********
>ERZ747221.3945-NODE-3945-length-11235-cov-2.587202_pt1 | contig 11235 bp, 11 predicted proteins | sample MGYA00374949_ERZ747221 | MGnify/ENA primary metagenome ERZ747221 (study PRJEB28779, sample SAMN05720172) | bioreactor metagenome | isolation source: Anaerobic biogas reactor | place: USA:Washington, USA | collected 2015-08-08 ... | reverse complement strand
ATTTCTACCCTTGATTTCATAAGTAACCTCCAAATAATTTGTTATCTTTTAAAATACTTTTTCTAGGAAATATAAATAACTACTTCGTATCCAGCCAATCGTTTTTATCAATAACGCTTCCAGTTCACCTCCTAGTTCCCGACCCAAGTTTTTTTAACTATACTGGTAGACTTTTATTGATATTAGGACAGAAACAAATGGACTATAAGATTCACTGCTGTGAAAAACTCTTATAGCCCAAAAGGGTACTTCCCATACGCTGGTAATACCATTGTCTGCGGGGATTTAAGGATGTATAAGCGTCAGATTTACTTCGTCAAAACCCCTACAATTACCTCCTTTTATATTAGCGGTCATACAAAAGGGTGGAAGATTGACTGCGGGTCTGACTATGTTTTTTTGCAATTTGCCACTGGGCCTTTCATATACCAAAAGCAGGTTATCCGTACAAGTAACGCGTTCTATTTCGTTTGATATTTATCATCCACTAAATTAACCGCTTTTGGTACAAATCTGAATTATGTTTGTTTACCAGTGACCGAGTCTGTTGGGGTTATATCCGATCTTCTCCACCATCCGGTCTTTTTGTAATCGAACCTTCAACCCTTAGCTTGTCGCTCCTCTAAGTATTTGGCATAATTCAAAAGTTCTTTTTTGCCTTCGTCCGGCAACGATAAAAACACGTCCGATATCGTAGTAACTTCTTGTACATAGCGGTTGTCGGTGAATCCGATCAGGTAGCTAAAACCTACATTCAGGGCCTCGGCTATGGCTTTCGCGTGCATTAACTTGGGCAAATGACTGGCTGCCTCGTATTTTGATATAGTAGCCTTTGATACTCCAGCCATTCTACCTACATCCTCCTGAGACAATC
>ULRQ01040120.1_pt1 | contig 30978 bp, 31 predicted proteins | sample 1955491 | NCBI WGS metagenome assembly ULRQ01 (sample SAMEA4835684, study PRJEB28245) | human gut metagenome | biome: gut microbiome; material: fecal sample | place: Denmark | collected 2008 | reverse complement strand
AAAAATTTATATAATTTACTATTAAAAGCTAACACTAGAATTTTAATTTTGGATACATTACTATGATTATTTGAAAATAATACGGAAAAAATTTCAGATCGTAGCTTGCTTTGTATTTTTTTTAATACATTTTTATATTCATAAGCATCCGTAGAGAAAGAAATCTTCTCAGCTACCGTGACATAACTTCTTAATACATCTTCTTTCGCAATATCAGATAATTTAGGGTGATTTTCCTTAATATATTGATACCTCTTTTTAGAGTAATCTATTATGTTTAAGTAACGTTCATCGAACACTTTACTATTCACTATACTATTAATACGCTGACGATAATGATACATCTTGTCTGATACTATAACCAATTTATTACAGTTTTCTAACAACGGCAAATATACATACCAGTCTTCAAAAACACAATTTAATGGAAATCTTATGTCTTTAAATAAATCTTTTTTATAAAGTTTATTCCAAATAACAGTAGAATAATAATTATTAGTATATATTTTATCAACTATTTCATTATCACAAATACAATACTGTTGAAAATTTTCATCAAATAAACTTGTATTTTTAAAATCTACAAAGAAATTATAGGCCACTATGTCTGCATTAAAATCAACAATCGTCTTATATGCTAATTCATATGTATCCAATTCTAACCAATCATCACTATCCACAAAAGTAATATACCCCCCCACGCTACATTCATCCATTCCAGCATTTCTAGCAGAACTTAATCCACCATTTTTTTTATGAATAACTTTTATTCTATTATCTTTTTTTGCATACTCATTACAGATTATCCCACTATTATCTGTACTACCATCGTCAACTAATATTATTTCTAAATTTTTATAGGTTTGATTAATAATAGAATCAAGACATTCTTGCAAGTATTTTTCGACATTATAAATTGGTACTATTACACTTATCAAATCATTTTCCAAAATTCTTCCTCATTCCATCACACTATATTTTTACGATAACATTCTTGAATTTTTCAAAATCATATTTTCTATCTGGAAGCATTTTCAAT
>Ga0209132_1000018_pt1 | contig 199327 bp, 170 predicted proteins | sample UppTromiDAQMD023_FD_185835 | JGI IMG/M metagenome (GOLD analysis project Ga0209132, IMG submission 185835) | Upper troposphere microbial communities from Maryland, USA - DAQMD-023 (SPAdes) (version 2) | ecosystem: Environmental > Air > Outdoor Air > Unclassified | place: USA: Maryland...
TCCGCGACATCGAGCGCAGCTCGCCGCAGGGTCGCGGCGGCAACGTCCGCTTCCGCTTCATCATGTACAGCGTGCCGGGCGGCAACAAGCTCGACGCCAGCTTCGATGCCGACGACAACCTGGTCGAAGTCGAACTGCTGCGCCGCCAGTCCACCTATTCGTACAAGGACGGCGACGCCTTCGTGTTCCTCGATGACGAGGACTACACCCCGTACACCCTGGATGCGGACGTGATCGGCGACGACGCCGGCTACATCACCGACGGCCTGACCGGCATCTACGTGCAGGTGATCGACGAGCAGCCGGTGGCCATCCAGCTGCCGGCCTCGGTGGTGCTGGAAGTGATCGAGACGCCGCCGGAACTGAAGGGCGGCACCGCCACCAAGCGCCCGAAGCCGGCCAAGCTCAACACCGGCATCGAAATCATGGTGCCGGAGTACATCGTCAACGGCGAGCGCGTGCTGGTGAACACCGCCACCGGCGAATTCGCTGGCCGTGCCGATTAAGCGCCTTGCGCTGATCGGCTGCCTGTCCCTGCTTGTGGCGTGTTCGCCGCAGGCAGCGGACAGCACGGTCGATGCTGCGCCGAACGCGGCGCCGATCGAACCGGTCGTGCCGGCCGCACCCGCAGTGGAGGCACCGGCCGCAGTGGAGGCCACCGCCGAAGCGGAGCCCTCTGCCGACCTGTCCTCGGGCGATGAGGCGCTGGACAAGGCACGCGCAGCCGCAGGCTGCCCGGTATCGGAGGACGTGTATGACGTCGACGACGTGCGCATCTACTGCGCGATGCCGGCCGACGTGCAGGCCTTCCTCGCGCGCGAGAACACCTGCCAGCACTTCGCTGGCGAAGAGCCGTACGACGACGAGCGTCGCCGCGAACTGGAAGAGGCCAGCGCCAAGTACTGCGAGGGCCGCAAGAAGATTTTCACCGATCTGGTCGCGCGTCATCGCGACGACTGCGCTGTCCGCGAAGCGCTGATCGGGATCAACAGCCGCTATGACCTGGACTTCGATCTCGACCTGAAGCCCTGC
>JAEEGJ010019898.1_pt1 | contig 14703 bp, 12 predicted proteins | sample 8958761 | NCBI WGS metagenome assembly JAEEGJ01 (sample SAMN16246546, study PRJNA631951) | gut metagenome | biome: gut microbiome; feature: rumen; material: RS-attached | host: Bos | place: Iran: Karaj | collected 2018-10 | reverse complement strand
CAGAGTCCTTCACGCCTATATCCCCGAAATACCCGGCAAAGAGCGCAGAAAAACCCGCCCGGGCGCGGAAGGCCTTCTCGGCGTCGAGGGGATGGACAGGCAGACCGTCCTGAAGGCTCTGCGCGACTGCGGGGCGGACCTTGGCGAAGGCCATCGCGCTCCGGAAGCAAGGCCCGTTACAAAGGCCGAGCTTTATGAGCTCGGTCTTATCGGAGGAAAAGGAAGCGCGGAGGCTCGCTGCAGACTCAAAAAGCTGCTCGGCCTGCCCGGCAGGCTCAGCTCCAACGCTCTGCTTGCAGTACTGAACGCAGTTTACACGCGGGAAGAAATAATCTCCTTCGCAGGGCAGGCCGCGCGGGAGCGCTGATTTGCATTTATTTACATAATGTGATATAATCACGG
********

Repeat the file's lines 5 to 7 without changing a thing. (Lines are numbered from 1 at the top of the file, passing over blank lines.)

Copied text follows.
>Ga0209132_1000018_pt1 | contig 199327 bp, 170 predicted proteins | sample UppTromiDAQMD023_FD_185835 | JGI IMG/M metagenome (GOLD analysis project Ga0209132, IMG submission 185835) | Upper troposphere microbial communities from Maryland, USA - DAQMD-023 (SPAdes) (version 2) | ecosystem: Environmental > Air > Outdoor Air > Unclassified | place: USA: Maryland...
TCCGCGACATCGAGCGCAGCTCGCCGCAGGGTCGCGGCGGCAACGTCCGCTTCCGCTTCATCATGTACAGCGTGCCGGGCGGCAACAAGCTCGACGCCAGCTTCGATGCCGACGACAACCTGGTCGAAGTCGAACTGCTGCGCCGCCAGTCCACCTATTCGTACAAGGACGGCGACGCCTTCGTGTTCCTCGATGACGAGGACTACACCCCGTACACCCTGGATGCGGACGTGATCGGCGACGACGCCGGCTACATCACCGACGGCCTGACCGGCATCTACGTGCAGGTGATCGACGAGCAGCCGGTGGCCATCCAGCTGCCGGCCTCGGTGGTGCTGGAAGTGATCGAGACGCCGCCGGAACTGAAGGGCGGCACCGCCACCAAGCGCCCGAAGCCGGCCAAGCTCAACACCGGCATCGAAATCATGGTGCCGGAGTACATCGTCAACGGCGAGCGCGTGCTGGTGAACACCGCCACCGGCGAATTCGCTGGCCGTGCCGATTAAGCGCCTTGCGCTGATCGGCTGCCTGTCCCTGCTTGTGGCGTGTTCGCCGCAGGCAGCGGACAGCACGGTCGATGCTGCGCCGAACGCGGCGCCGATCGAACCGGTCGTGCCGGCCGCACCCGCAGTGGAGGCACCGGCCGCAGTGGAGGCCACCGCCGAAGCGGAGCCCTCTGCCGACCTGTCCTCGGGCGATGAGGCGCTGGACAAGGCACGCGCAGCCGCAGGCTGCCCGGTATCGGAGGACGTGTATGACGTCGACGACGTGCGCATCTACTGCGCGATGCCGGCCGACGTGCAGGCCTTCCTCGCGCGCGAGAACACCTGCCAGCACTTCGCTGGCGAAGAGCCGTACGACGACGAGCGTCGCCGCGAACTGGAAGAGGCCAGCGCCAAGTACTGCGAGGGCCGCAAGAAGATTTTCACCGATCTGGTCGCGCGTCATCGCGACGACTGCGCTGTCCGCGAAGCGCTGATCGGGATCAACAGCCGCTATGACCTGGACTTCGATCTCGACCTGAAGCCCTGC
>JAEEGJ010019898.1_pt1 | contig 14703 bp, 12 predicted proteins | sample 8958761 | NCBI WGS metagenome assembly JAEEGJ01 (sample SAMN16246546, study PRJNA631951) | gut metagenome | biome: gut microbiome; feature: rumen; material: RS-attached | host: Bos | place: Iran: Karaj | collected 2018-10 | reverse complement strand